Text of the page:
Support policy for student drug testing
In my day, the biggest problems in school were kids chewing gum, dogs eating their homework and minor skirmishes at recess. Not any more. Today, drugs are a serious problem in southern West Virginia that impacts our young people, their education, their health and their future.
Because this is an important issue, there’s been a lot of talk about the problem. What there hasn’t been is agreement about what should be done to address it. As a parent, health care provider, employer and property owner who willingly pays taxes to fund public education in Raleigh County, I want to express my support for D.2.11 — the proposed policy to drug test students.
All of us know the effect of seeing a police car on us while we’re driving. We check our speed, put down our phones or put on our seat belts, right? We’re not bad drivers or bad people, but the possibility of getting pulled over improves our behavior. And, just like seeing the police car, drug testing harnesses the power of potential consequences — making it a meaningful method of prevention.
Drug testing is already an established and effective employment practice. Although such screening is an imperfect solution, it’s the best tool that employers currently have to protect themselves from the liability associated with impaired individuals who pose a safety risk to themselves, other employees and customers. Drug use is an issue of imminent and long-term safety.
Safety is also the primary issue with students who may be under the influence of a substance and impaired in some capacity while operating a vehicle or participating in athletic events. As parents and community members, we must do all we can to ensure that we are providing a safe environment for students and staff while we are striving to graduate employable young adults.
Too often employers are unable to find suitable candidates for available jobs in Raleigh County. It’s not that we have an employment problem in Raleigh County; we have an employability problem. Even though there are available positions, there are not enough qualified applicants who meet the minimum standards for employment. And, more often than not, this minimum standard includes passing a drug screen.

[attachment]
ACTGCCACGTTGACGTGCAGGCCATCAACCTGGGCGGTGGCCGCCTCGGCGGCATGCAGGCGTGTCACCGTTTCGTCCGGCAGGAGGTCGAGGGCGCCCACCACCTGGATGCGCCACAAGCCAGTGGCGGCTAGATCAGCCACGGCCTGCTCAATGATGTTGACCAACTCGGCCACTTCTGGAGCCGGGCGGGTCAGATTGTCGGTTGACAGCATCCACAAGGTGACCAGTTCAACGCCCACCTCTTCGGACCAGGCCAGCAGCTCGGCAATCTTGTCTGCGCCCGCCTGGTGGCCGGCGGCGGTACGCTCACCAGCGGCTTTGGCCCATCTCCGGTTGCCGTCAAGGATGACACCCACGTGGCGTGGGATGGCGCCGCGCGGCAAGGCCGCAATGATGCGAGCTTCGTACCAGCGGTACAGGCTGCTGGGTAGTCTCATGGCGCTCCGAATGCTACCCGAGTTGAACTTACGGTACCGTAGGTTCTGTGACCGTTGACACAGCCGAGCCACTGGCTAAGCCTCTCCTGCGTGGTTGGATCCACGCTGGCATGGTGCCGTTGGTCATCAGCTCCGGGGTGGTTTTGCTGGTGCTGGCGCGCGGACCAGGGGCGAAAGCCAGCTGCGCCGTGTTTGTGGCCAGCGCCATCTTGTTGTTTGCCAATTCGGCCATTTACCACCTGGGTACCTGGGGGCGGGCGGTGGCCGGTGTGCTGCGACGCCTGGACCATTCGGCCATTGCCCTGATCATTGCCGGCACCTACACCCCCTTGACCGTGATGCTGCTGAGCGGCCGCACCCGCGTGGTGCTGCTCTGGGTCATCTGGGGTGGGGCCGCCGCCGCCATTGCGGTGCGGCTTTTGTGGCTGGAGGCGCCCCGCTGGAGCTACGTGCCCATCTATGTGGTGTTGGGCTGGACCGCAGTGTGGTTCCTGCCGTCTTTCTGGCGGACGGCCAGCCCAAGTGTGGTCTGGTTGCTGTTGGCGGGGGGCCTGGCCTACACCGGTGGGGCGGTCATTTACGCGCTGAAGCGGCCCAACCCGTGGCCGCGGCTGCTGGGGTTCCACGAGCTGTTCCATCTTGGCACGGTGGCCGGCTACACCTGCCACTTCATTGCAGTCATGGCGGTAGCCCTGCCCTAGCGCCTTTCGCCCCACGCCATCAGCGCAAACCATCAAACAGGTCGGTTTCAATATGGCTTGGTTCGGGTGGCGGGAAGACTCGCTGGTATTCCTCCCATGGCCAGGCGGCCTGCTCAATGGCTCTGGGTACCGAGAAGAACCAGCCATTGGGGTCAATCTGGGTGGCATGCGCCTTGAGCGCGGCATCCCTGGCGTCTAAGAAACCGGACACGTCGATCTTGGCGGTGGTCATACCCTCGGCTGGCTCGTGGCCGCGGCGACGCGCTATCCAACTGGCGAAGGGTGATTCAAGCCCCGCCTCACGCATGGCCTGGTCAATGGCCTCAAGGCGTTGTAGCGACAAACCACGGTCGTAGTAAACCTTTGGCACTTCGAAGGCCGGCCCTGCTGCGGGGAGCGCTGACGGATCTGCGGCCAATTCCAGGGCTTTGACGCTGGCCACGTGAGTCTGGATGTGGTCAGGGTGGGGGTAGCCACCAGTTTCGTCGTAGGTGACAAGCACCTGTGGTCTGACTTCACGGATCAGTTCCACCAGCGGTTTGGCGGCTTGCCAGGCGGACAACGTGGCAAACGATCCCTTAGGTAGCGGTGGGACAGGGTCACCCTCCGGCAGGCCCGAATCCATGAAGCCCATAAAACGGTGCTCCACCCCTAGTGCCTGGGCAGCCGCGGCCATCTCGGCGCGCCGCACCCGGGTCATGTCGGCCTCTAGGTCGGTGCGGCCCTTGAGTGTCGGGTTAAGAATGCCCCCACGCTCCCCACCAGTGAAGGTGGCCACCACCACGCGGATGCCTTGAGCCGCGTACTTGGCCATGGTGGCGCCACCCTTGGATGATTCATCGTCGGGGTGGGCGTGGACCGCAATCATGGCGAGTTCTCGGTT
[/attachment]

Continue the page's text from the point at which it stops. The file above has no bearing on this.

If D.2.11 were in place, we would be helping students bring their best selves to school, empowering them to resist peer pressure and preparing them for the day that they will be job applicants.
But testing is not enough so the proposed policy includes the provision for a student substance abuse prevention specialist. The person who holds this position will not only be responsible for the implementation of the testing, but will also be in charge of developing educational and prevention efforts within our schools.
Because the student substance abuse prevention specialist position creates in-house support for students, teachers and staff, everyone’s focus can more consistently be on learning and on preparing for the future. This is critical support that we currently do not have — and will not have — without the implementation of D.2.11.
No single policy, law or action by the hard-working Board of Education or anyone else will fix our drug problem. So what can you do to help? To review the policy, go to the Raleigh County Schools website under News (toward the bottom of the page) and click on Revised Policy D.2.11. To show your support of D.2.11 or share your comments, e-mail the superintendent’s office at email@example.com.
There’s a lot at stake here. Please take moment now to make a difference and support our kids — their safety, their education, their health, and their future.